UTSA Study Links Religious Commitment to Getting Better Night's Sleep

posted by 1200 WOAI -

Bible

Having trouble sleeping?  You might want to start going to church.

Really.

Researchers at UTSA have discovered a solid link between religious practices, and a person's ability to get a good night's sleep.

Christopher Ellison of the UTSA Department of Sociology tells News Radio 1200 WOAI's Michael Board that people with 'higher levels of religious involvement' tend to have healthier sleep patterns.

He says in many ways, attending church helps people cops, and lessens their stress levels.

"Reduced psychological distress seems to be part of the explanation at least for why we find a connection between religion and sleep quality," he said

.Ellison says the research he did in conjunction with a UTSA grad who is a doctoral student at the University of North Carolina 'is uncharted territory' when it comes to understanding the way that religion and spirituality affect a person's health and overall quality of life.

He says the key factor appears to be 'coping skills.'  He says people who are actively involved in religion, irregardless of the type or denomination of that religion, tend to have better developed coping skills.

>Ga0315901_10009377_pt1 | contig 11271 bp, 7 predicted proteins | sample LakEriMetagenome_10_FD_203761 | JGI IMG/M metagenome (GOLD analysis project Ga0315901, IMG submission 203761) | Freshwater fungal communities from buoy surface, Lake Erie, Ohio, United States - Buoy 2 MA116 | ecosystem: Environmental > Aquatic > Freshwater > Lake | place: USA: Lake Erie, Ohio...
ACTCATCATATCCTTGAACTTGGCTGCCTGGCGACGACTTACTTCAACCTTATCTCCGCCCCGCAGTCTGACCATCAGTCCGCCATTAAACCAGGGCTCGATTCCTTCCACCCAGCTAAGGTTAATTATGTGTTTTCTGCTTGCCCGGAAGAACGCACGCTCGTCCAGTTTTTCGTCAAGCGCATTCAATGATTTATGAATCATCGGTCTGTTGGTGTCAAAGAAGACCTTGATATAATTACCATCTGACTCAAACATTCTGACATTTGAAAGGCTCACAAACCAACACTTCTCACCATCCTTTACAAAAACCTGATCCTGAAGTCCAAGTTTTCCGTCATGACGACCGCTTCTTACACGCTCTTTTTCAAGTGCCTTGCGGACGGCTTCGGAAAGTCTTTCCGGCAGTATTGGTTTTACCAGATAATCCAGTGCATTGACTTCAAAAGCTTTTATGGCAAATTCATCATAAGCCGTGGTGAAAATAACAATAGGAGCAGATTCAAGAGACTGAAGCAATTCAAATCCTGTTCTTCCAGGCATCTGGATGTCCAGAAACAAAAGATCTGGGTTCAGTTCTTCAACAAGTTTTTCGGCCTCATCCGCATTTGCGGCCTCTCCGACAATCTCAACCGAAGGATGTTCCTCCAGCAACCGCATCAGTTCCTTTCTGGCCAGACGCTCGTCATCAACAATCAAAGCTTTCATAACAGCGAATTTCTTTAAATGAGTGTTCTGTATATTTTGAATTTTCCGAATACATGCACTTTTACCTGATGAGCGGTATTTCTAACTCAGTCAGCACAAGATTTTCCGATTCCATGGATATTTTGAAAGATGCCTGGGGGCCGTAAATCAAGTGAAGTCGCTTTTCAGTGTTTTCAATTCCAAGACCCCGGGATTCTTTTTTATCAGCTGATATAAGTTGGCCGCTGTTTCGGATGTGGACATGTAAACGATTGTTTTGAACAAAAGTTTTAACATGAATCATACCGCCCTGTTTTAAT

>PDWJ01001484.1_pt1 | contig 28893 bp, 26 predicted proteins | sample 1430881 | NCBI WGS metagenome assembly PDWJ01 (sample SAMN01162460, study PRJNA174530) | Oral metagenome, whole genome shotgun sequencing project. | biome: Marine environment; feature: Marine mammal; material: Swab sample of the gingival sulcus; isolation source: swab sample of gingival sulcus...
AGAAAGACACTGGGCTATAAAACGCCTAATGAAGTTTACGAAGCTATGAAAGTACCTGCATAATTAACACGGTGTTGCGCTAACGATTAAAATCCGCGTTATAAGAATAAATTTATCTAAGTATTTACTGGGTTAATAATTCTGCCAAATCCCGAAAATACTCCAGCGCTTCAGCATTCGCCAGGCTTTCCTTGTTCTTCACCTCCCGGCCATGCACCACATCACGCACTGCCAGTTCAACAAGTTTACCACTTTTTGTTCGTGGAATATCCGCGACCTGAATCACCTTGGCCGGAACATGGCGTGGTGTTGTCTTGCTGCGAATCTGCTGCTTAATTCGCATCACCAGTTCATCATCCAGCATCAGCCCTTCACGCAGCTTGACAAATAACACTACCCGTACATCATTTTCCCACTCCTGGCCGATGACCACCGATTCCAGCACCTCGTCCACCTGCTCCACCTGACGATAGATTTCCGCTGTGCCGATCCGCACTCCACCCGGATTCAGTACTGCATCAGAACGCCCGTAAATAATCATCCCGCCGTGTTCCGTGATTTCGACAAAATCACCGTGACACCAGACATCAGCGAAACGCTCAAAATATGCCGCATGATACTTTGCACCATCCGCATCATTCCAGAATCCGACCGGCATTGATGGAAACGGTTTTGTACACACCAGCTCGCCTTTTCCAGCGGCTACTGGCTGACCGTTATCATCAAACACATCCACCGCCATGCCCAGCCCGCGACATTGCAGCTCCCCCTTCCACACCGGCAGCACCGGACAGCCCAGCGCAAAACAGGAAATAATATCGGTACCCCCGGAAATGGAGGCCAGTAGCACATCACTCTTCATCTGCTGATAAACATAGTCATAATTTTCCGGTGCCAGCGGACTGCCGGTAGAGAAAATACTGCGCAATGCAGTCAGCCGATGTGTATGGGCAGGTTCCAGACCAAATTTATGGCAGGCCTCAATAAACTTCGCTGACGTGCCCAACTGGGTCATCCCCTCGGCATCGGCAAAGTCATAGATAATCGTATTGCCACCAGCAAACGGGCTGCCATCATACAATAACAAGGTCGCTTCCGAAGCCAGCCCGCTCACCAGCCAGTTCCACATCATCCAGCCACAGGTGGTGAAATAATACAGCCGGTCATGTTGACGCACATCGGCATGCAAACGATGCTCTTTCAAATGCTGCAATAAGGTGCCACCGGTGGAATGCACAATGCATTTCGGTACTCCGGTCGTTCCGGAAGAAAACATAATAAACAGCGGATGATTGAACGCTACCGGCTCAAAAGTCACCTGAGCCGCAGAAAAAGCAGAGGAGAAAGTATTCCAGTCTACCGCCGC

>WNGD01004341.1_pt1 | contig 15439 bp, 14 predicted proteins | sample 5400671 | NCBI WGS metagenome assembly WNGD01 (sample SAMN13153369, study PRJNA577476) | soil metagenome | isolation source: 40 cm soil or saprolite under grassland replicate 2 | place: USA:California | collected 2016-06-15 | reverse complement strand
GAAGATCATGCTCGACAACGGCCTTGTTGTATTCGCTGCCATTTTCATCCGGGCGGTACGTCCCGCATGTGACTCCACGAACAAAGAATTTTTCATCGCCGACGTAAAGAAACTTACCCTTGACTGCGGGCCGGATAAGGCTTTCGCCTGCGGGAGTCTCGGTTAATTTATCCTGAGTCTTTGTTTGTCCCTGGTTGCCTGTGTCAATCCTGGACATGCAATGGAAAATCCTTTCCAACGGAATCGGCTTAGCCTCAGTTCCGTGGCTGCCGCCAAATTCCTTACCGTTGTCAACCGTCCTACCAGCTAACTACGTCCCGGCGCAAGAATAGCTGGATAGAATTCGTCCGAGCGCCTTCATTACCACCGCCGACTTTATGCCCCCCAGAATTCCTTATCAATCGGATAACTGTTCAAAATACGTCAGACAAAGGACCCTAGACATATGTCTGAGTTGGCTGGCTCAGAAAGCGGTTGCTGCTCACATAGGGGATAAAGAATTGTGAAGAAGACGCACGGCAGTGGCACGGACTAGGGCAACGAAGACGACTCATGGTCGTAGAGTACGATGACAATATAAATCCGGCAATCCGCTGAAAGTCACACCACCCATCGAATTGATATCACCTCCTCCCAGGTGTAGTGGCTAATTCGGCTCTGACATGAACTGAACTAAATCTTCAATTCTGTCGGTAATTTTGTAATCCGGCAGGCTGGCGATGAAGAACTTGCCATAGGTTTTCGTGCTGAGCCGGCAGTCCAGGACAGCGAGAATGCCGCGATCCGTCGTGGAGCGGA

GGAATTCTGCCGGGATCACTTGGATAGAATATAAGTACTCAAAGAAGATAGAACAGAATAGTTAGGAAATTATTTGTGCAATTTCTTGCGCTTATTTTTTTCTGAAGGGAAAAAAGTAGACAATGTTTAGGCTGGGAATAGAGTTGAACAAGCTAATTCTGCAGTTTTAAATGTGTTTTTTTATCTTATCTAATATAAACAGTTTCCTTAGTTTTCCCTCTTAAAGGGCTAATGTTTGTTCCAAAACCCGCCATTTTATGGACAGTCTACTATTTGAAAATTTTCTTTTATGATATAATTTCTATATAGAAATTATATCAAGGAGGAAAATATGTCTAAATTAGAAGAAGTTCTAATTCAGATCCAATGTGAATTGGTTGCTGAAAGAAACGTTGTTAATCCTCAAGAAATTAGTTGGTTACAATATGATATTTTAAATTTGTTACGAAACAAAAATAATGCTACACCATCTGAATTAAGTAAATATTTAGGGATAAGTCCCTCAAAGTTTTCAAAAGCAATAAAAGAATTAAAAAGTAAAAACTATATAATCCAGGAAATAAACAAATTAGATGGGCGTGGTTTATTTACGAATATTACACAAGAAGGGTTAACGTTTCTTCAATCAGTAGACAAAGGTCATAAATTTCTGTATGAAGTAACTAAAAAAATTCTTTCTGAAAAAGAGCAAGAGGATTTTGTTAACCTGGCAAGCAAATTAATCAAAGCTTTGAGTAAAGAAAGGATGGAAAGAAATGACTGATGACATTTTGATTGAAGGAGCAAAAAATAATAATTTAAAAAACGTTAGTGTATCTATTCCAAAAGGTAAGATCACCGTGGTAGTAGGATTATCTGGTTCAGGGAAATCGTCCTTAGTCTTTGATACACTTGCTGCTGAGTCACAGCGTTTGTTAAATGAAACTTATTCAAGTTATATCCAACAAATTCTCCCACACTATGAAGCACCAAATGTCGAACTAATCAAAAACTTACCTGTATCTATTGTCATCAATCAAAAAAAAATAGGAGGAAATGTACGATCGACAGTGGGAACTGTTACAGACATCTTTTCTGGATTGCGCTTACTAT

He says people who are active in various religions also have a tendency not to engage in harmful activities which also can hurt a person's ability to get a good night's sleep.

"People who are more religiously active tend not to smoke as much, tend not to drink as much, on average."

But he says saying a prayer before bedtime won't replace that Ambien.  He says the correlation only exists for people who have a 'high commitment to faith in their lives.'

"There are some aspects of religious involvement that seems to be connected to better management of stressful conditions that do occur," he said.

This is actually the second study that Ellison has conducted which linked measures of religious involvement, including church attendance, regular prayer, and 'secure attachment to God' with sleep outcomes.

Photo: Getty Images

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